I for Imposter Syndrome #AtoZChallenge
You are an achiever and you do all things right yet you feel like an imposter. You fear being exposed and challenged. It’s hard for you to internalize your accomplishments.
Well, this is not as uncommon as the name sounds. Imposter Syndrome is a concept that has interested psychologists for long until the term was coined in 1978. A concept that attracted research and continues to be studied as a reaction to certain situations. Many studies also suggest that this syndrome is particularly common among high-achieving women.
When I first heard of the concept in Ada Camp, I imagined it to be true for women in position or power. However, I was wrong. When I was attending the conference, I was new to Open Source (I still am) and my only work in this area has been about editing Wikipedia. The other participants were coders, theater artists, activists and women achievers in the field of cross-sectional feminism. Terms and technologies I hadn’t even heard of. I felt that I was invited my mistake. Until I attended the first session on Imposter Syndrome.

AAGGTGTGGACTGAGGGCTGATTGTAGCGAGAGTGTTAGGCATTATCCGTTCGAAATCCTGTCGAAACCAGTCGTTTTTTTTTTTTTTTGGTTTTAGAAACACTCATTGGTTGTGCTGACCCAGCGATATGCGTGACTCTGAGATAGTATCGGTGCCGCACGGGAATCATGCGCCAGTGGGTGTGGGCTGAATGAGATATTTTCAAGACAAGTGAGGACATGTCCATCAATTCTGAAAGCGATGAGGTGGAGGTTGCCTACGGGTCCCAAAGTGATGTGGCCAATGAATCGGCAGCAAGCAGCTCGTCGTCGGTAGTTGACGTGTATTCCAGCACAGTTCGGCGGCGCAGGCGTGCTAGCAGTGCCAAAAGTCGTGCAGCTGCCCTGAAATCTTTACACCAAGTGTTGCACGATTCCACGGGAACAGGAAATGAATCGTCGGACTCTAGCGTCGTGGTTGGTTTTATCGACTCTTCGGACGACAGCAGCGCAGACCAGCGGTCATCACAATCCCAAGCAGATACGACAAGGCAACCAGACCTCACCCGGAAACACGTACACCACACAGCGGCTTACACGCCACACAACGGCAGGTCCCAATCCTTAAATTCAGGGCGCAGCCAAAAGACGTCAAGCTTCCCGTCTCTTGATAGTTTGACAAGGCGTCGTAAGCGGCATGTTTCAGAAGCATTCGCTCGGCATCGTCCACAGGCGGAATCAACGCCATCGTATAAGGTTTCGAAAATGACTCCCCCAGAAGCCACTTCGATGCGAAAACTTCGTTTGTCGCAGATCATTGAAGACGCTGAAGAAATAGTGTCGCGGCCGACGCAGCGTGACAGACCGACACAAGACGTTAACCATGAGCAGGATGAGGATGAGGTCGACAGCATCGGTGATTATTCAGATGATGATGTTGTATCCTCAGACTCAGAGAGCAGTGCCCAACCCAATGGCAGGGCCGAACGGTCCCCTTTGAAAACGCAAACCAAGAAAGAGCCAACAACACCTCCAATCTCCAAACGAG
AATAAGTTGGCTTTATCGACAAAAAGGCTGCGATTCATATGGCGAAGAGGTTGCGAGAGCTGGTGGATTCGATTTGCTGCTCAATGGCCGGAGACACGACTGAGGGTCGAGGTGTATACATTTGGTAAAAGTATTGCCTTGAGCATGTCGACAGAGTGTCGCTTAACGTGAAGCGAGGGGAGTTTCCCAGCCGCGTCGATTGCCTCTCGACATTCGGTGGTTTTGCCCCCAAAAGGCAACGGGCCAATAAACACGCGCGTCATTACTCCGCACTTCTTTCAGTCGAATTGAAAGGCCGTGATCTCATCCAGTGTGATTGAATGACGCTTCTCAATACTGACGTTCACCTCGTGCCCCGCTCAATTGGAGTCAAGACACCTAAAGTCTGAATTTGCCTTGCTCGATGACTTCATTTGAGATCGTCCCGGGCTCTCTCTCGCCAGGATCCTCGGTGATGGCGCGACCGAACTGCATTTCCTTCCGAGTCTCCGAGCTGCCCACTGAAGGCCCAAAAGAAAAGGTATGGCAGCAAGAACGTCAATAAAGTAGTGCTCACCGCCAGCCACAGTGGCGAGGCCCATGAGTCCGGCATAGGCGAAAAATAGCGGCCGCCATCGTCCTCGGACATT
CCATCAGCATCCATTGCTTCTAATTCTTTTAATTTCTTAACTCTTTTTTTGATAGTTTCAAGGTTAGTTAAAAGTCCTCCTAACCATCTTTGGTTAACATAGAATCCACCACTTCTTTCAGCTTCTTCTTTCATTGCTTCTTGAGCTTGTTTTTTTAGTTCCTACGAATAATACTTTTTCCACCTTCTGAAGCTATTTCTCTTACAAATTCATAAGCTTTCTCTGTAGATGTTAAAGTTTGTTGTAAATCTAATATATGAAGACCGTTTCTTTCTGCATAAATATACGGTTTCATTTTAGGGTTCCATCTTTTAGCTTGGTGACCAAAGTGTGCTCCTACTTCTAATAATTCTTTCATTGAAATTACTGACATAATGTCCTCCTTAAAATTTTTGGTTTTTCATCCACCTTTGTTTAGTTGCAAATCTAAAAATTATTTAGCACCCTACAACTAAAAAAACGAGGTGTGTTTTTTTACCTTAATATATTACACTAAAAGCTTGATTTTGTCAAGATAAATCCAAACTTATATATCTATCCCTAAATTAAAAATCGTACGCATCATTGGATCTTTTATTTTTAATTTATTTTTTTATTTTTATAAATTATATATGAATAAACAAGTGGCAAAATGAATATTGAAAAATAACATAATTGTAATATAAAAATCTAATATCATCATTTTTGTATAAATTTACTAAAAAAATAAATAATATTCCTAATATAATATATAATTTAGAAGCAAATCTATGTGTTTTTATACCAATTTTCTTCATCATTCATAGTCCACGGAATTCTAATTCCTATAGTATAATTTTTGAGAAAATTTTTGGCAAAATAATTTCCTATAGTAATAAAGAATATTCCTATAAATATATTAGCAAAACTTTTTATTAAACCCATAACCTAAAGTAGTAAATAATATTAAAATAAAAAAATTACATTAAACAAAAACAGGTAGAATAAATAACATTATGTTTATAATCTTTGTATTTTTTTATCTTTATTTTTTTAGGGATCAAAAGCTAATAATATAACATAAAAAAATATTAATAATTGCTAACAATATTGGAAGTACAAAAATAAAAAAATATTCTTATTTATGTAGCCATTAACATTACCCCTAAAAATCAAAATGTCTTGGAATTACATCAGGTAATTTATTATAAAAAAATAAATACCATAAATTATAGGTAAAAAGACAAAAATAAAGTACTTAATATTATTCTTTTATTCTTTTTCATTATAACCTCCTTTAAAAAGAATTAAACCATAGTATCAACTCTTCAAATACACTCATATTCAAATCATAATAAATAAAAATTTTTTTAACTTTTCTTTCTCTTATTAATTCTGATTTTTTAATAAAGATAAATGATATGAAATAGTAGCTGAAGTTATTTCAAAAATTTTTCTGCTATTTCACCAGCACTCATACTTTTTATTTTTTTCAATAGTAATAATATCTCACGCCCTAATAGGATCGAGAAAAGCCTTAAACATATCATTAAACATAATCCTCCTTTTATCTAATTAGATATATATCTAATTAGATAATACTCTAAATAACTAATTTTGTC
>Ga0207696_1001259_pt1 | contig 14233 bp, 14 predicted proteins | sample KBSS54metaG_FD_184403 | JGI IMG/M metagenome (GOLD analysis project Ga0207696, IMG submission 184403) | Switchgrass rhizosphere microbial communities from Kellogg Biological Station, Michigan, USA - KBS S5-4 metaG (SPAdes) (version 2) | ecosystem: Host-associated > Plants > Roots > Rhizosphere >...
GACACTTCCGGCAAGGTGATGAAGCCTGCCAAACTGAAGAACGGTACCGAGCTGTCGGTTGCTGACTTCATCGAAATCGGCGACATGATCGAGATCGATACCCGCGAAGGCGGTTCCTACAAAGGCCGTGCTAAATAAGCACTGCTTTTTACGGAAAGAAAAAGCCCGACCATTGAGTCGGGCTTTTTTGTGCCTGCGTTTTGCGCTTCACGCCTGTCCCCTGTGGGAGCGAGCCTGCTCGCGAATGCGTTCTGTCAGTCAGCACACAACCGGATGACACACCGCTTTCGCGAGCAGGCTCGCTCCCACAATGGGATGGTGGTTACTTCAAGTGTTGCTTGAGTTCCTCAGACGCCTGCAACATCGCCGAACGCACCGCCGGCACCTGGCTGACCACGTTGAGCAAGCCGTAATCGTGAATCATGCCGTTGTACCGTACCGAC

It is common for women like me to feel how I felt. You may wonder why and my rationale is the lack of belief women have in themselves. Most women shy away from openly accepting that they are capable of achieving something. They prefer saying, ‘I will get what I deserve’ or “My work shows my worth’ or ‘I will give it my best shot’. When success comes, it is easily put to the team or to the help and support that was provided.
Think for yourself. Is it fair to undervalue yourself? Would you not feel demotivated if your efforts go unnoticed? Your achievements show your talent so why not stay confident and believe in yourself?
Let’s beat the Imposter Syndrome. Once and for all.
I am participating in the A To Z Challenge for the third time this year and I am penning Stories from everyday life.